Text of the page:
Neuromyelitis optica: Evaluation of 871 attacks and 1,153 treatment courses.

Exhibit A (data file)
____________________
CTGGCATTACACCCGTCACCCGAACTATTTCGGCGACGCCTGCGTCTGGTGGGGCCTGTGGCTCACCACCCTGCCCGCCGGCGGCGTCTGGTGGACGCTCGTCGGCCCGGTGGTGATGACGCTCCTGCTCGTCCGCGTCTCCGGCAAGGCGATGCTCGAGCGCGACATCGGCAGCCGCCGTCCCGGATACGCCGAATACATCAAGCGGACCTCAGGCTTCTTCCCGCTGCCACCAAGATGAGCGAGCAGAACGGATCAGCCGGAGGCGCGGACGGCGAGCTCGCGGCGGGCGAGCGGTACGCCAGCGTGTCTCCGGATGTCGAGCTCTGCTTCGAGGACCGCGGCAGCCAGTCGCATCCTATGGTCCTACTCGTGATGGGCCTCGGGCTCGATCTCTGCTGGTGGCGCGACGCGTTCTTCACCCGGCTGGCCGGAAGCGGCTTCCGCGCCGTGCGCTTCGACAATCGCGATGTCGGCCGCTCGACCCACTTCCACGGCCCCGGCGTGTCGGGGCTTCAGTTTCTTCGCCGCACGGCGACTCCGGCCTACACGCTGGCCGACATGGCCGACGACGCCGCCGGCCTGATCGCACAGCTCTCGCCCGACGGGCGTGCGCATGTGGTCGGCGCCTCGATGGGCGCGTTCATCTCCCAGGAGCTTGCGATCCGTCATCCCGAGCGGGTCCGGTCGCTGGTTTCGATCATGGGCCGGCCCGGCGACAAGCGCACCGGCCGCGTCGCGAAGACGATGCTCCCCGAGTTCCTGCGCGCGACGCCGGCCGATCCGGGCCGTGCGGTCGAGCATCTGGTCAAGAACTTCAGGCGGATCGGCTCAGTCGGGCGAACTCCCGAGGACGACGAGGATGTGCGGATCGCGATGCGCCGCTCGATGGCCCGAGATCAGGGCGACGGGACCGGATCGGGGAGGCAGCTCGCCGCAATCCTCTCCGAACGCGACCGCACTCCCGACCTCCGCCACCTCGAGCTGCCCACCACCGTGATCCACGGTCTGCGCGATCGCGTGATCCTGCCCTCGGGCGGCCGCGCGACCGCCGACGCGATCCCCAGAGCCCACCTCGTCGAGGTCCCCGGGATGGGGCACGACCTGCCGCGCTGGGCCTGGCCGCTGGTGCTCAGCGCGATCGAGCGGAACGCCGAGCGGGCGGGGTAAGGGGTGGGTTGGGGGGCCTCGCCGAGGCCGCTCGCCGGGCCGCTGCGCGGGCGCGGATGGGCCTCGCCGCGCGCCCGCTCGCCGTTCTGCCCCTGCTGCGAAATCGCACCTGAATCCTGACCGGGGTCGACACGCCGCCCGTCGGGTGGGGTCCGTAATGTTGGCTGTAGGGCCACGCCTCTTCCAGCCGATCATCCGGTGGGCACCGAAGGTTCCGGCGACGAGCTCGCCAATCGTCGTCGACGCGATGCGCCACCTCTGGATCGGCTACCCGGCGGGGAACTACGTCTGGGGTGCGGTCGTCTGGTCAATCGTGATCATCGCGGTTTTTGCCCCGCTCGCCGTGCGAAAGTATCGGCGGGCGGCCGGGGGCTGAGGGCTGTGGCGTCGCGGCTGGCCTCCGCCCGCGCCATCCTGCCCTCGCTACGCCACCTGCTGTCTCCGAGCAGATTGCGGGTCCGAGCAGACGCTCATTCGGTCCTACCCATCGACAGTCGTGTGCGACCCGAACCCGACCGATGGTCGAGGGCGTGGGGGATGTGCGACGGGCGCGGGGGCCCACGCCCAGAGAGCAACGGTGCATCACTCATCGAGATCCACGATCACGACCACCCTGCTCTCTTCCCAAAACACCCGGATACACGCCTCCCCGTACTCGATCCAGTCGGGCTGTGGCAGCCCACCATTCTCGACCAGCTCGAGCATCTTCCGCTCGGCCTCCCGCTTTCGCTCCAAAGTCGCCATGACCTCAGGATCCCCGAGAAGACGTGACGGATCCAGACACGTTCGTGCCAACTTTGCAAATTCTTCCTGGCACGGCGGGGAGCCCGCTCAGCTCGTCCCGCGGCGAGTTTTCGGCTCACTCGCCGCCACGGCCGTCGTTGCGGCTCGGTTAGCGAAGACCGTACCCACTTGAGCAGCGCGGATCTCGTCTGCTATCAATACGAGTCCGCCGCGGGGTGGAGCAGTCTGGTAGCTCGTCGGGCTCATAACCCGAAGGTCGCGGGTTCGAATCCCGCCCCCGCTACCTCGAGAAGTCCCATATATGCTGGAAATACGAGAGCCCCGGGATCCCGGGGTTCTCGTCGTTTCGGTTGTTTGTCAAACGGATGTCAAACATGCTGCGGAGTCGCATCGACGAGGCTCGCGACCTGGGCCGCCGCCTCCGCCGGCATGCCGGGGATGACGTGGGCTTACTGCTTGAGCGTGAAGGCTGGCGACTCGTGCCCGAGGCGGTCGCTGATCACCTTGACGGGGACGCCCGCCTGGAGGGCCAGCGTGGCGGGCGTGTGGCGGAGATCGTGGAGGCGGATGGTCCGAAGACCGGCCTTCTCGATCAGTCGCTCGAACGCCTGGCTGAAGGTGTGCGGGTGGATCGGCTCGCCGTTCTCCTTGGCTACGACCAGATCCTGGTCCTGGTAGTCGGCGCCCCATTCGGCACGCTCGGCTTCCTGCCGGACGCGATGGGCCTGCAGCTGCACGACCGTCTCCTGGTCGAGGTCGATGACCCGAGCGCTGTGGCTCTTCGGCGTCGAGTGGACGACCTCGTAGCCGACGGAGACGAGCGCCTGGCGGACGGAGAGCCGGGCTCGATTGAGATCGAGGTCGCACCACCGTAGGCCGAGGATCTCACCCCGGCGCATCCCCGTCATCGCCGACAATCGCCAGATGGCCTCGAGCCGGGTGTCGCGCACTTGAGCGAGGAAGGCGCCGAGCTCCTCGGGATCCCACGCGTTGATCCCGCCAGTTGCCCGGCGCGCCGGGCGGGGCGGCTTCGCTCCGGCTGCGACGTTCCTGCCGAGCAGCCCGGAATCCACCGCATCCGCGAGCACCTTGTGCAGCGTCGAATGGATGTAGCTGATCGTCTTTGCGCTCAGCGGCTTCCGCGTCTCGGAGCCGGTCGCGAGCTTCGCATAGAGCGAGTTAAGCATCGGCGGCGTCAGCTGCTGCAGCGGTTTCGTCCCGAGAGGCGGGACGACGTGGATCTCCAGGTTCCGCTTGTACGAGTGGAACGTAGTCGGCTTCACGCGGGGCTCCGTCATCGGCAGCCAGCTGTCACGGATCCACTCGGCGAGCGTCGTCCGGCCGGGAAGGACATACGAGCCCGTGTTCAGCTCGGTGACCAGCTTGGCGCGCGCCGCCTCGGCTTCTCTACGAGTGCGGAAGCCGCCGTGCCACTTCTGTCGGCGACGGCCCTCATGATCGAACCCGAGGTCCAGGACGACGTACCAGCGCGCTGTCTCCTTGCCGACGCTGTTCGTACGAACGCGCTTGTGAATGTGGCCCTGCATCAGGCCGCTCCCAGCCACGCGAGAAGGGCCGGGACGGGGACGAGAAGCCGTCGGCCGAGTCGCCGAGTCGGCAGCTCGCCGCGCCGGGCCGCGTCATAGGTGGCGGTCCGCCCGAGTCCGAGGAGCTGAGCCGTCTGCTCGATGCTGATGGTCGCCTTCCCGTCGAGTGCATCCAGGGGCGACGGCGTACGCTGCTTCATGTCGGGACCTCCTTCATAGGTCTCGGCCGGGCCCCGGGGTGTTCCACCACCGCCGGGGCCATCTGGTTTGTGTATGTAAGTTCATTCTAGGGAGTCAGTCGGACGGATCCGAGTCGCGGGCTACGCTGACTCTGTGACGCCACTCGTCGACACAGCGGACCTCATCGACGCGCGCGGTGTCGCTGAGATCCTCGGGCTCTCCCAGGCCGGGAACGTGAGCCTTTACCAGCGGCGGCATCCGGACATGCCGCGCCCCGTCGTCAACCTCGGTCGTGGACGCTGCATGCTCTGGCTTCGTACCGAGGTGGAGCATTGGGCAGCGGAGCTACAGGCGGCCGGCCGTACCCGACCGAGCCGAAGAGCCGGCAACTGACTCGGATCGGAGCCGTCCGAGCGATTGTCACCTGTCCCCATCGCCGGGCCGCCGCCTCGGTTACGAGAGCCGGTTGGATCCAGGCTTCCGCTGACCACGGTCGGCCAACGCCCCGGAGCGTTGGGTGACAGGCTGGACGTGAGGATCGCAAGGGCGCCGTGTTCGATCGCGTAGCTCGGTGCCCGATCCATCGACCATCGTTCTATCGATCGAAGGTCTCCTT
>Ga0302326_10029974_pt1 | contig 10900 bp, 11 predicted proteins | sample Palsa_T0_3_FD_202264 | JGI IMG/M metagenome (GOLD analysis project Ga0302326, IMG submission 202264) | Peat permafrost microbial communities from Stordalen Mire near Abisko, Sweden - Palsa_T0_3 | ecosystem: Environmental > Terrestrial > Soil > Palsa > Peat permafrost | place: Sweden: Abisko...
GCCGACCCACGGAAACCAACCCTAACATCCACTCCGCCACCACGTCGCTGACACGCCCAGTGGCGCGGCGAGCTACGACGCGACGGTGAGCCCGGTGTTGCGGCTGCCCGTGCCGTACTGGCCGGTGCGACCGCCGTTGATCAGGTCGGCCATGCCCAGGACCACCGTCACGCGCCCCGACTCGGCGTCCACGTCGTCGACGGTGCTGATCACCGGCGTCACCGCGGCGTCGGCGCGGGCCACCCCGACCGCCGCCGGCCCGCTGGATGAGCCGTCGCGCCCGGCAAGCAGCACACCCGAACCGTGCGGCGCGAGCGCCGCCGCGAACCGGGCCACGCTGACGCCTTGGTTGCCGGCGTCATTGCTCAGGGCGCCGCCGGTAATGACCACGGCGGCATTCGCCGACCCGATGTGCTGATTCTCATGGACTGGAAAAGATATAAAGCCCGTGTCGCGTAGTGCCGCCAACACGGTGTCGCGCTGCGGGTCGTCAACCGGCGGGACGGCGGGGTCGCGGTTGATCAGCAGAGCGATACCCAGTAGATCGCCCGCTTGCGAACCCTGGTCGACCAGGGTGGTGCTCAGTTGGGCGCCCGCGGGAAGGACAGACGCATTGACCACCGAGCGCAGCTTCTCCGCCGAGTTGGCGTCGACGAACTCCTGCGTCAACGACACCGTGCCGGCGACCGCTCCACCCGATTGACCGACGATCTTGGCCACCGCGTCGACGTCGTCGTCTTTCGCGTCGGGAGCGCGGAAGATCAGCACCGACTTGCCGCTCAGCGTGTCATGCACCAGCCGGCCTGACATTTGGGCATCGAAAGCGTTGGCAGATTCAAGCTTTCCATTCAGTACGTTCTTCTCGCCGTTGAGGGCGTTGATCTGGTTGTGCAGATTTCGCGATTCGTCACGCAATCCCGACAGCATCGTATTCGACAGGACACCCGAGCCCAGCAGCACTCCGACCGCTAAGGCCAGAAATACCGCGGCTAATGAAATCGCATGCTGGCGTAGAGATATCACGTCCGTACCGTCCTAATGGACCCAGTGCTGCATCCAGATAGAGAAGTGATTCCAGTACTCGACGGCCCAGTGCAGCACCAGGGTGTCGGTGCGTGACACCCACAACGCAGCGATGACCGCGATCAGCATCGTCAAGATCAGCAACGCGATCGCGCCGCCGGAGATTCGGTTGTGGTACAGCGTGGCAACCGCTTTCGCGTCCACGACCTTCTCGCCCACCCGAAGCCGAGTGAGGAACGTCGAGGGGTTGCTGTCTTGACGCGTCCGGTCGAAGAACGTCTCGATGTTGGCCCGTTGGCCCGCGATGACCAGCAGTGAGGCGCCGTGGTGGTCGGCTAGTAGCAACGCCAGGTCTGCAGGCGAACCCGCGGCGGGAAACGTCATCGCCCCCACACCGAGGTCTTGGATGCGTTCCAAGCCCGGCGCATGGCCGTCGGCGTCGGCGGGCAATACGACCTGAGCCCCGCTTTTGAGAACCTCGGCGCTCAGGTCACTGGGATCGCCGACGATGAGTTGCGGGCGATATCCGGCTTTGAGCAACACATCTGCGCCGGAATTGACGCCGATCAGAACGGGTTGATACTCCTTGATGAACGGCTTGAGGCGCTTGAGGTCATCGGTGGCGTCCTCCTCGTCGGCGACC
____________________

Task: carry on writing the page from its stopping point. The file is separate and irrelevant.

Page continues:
Neuromyelitis optica (NMO) attacks often are severe, are difficult to treat, and leave residual deficits. Here, we analyzed the frequency, sequence, and efficacy of therapies used for NMO attacks.A retrospective review was made of patient records to assess demographic/diagnostic data, attack characteristics, therapies, and the short-term remission status (complete remission [CR], partial remission [PR], no remission [NR]). Inclusion criteria were NMO according to Wingerchuk's 2006 criteria or aquaporin-4 antibody-positive NMO spectrum disorder (NMOSD). Remission status was analyzed with generalized estimating equations (GEEs), a patient-based statistical approach.A total of 871 attacks in 185 patients (142 NMO/43 NMOSD, 82% female) were analyzed. The 1,153 treatment courses comprised high-dose intravenous steroids (HD-S; n = 810), plasma exchange (PE; n = 192), immunoadsorption (IA; n = 38), other (n = 80), and unknown (n = 33) therapies. The first treatment course led to CR in 19.1%, PR in 64.5%, and NR in 16.4% of attacks. Second, third, fourth, and fifth treatment courses were given in 28.2%, 7.1%, 1.4%, and 0.5% of attacks, respectively. This escalation of attack therapy significantly improved outcome (p< 0.001, Bowker test). Remission rates were higher for isolated optic neuritis versus isolated myelitis (p< 0.001), and for unilateral versus bilateral optic neuritis (p = 0.020). Isolated myelitis responded better to PE/IA than to HD-S as first treatment course (p = 0.037). Predictors of CR in multivariate GEE analysis were age (odds ratio [OR] = 0.97, p = 0.011), presence of myelitis (OR = 0.38, p = 0.002), CR from previous attack (OR = 6.85, p< 0.001), and first-line PE/IA versus HD-S (OR = 4.38, p = 0.006).Particularly myelitis and bilateral optic neuritis have poor remission rates. Escalation of attack therapy improves outcome. PE/IA may increase recovery in isolated myelitis. Ann Neurol 2016; 79:206-216.